Identity systems of the 20th century are completely useless in this digital age, says Chris Skinner. We need something better.

Kamila and ChrisThis is my wife. She doesn’t know she’s appearing on my blog today, but it doesn’t matter because she doesn’t exist. Well she does physically, but according to my bank she doesn’t exist. I only discovered this recently, due to trying to open a new joint investment account. To open the account, the bank asked me to come in with identity documents – a passport or driving licence, and at least two utility bills showing my name and address.

This was no issue for me, but for my wife it proved to be very difficult. First, due to having children, she had stopped travelling and her passport had expired. She has a driving licence but passed her test in Poland, her home country, and a Polish licence isn’t recognised by a British bank as a valid ID. She doesn’t pay any utility bills and only has a bank statement in her name. However, she signed up for e-statements and these are not recognised as a valid name and address bill due to being a printout and not a real statement. Oh dear.

What do we do? My wife apparently doesn’t exist. This isn’t just an issue for her, but an issue for around 2.5 billion people around the world. Due to the fact that their birth was never recorded and that they haven’t needed to show any official ID, they don’t exist. This is a dream for human traffickers, as they can abduct people who don’t exist really easily. Equally, as I noted a year ago, even if you do exist, it’s easy to make you disappear. I just destroy your documents.

Self-sovereign identity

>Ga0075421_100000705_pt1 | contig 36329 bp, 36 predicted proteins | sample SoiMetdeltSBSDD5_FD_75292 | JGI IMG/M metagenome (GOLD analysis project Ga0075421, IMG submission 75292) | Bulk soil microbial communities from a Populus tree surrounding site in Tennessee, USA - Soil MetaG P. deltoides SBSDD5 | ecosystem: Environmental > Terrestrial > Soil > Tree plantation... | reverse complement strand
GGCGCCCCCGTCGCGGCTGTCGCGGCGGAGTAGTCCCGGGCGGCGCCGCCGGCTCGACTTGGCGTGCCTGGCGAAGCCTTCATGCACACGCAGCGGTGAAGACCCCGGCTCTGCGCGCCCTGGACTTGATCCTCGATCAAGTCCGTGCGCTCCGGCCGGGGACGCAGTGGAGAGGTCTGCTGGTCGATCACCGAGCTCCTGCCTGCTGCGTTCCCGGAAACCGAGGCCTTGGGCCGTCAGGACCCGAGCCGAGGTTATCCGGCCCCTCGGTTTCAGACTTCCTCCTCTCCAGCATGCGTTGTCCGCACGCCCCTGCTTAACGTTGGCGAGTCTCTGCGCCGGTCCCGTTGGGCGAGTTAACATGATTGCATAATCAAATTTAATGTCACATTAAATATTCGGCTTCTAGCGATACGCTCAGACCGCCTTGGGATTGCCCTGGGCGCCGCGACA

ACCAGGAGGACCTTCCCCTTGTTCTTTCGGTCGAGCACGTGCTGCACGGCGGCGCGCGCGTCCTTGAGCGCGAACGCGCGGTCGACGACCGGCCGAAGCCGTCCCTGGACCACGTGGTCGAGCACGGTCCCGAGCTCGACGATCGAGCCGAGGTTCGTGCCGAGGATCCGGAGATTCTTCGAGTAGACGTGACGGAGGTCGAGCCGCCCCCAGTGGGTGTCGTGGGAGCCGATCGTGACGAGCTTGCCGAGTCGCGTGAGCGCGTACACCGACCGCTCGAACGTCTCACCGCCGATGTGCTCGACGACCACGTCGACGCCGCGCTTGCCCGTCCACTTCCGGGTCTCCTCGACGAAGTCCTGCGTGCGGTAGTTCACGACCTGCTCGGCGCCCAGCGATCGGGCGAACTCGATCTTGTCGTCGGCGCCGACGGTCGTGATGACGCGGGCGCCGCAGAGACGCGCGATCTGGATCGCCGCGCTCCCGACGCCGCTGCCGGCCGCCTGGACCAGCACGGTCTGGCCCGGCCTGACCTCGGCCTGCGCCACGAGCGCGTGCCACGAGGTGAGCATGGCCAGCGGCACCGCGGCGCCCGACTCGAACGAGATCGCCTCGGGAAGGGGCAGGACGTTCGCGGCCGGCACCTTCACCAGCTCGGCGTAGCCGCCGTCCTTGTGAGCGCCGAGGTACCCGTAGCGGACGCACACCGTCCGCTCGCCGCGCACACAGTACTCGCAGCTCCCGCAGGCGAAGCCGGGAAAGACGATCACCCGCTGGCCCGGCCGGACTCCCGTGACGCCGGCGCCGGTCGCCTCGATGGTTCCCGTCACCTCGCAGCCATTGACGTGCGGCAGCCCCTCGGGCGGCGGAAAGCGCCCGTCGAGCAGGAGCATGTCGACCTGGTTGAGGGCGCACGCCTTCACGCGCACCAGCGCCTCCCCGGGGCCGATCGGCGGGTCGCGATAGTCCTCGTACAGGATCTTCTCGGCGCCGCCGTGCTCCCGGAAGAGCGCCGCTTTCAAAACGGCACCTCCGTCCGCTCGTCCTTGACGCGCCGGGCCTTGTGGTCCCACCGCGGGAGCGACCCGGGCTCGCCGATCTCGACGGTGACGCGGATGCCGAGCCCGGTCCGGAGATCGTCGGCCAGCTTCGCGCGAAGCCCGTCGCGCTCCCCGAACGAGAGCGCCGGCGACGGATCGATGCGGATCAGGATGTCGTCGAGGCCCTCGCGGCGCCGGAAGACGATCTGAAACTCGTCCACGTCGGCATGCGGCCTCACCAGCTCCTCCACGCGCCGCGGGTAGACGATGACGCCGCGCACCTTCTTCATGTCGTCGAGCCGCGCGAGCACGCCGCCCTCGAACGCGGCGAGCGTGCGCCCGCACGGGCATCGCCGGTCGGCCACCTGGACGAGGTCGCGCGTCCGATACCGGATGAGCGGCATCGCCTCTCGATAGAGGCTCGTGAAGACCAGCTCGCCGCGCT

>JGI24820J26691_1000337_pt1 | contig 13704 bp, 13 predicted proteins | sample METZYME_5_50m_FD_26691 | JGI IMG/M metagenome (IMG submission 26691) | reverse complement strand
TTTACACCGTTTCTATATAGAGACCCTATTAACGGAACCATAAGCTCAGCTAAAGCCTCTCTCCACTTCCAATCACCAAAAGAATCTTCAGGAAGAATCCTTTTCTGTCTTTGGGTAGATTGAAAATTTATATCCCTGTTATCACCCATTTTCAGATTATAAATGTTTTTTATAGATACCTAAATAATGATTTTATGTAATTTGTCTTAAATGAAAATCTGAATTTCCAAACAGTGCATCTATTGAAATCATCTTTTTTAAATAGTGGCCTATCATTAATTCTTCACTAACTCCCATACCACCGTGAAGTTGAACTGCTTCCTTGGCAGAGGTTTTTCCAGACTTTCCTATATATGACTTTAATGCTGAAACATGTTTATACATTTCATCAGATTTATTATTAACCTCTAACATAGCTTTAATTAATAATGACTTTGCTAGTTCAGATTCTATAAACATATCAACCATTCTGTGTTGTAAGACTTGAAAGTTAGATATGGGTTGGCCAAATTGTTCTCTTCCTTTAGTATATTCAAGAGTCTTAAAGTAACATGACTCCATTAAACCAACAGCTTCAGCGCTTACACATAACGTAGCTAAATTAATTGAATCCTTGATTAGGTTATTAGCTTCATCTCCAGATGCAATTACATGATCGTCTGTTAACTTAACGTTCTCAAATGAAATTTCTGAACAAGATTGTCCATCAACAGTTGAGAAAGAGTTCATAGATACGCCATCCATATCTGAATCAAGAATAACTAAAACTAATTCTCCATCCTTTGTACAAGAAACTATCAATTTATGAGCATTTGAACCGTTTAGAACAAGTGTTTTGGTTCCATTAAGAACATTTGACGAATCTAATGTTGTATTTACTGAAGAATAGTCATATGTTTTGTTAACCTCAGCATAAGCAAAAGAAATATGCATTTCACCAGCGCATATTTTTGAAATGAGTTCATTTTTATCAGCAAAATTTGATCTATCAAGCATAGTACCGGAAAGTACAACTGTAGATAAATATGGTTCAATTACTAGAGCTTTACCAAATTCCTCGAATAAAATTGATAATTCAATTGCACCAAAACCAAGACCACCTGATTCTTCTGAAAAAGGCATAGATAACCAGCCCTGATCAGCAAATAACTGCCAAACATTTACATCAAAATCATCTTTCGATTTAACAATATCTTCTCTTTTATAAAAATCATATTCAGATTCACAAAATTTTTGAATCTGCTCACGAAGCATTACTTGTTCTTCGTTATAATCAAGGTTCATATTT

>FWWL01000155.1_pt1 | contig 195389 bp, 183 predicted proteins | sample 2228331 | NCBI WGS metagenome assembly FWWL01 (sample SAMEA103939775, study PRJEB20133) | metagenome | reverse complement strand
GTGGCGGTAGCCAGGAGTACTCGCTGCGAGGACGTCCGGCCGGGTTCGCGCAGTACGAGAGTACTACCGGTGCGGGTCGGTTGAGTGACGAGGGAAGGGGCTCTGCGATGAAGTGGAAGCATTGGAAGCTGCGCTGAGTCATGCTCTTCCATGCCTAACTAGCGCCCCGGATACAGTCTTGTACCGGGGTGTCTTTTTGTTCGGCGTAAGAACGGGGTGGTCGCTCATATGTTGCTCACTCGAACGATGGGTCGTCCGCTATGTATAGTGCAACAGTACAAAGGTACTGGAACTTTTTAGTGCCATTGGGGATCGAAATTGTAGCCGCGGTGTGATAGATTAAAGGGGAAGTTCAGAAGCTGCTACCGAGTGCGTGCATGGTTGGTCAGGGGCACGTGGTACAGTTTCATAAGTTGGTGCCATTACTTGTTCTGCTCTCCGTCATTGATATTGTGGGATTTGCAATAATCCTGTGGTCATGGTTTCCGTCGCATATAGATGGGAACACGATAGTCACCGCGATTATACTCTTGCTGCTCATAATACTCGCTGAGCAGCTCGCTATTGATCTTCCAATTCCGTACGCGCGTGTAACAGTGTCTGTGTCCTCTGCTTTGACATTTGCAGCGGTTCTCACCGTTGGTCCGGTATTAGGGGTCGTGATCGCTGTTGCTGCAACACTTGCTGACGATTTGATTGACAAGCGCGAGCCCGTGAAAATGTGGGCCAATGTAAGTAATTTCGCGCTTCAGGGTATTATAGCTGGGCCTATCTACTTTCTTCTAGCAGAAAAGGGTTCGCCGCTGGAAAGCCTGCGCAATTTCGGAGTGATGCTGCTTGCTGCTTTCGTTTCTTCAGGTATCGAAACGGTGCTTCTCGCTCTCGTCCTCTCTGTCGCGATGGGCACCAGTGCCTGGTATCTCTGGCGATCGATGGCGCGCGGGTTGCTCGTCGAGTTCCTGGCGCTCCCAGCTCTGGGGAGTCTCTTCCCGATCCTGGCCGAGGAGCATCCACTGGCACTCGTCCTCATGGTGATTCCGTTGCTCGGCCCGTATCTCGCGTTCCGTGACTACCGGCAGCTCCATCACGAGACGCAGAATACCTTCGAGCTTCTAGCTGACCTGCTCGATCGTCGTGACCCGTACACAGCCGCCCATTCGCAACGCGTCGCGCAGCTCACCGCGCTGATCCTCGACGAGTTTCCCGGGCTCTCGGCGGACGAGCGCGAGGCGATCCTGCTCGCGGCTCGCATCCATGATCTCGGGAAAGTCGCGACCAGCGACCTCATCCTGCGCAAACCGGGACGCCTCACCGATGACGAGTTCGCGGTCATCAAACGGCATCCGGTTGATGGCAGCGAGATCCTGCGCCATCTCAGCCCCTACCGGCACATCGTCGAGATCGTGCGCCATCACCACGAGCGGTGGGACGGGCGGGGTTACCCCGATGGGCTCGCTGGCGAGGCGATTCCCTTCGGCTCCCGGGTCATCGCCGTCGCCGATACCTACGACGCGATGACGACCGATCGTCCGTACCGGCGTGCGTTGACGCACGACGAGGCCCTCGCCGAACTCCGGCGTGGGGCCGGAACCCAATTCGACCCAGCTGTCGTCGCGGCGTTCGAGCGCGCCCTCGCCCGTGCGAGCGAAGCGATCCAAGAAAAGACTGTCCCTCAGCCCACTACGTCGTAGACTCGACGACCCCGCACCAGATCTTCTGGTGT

I’ve thought about this quite a bit during my travels. For example, I often go jogging on the streets of the countries I visit and thought one day that if I was hit by a lorry or car while jogging, how would the hospital know who I was? How would they track me down? Would anyone know that I’d disappeared?

It’s not obvious is it? When jogging, I have no ID on me. As a result, I’ve had my name, social security number and birth date tattooed on my arse just in case. Just kidding, but you get the idea. What I actually do is wear an ID bracelet when travelling … just in case.

But identity is a really tough area that’s incredibly badly managed. Yes, there are many people who don’t exist, but even when you do exist, it’s pretty ineffective, as just outlined. Steal my passport or lose my driving licence and who am I? How do you know it’s me?

Even if you do exist, it’s obviously easy to buck the system, as evidenced by that stunning statistic of $1.6tn being money laundered through the banking system, and only 2% actually being tracked, traced and caught.

Nope, identity systems of the 20th century are completely useless in this digital age. We need something better, and I’ve referred to self-sovereign identity schemes a few times now (most recently related to the Equifax hack).

Anyways, I thought the point was illustrated particularly well by my nonexistent wife, even though I can see her and touch her. Shame she doesn’t exist.

READ NEXT: Why can’t digital identity be easy, like payments?

– This article is reproduced with kind permission. Some minor changes have been made to reflect BankNXT style considerations. Read more here. Image by ktsdesign, Shutterstock.com

About the author

Chris Skinner

Chris Skinner is an independent commentator on the financial markets through the Finanser, and chair of the European networking forum the Financial Services Club, which he founded in 2004. He is an author of numerous books covering everything from European regulations in banking through to the credit crisis, to the future of banking.

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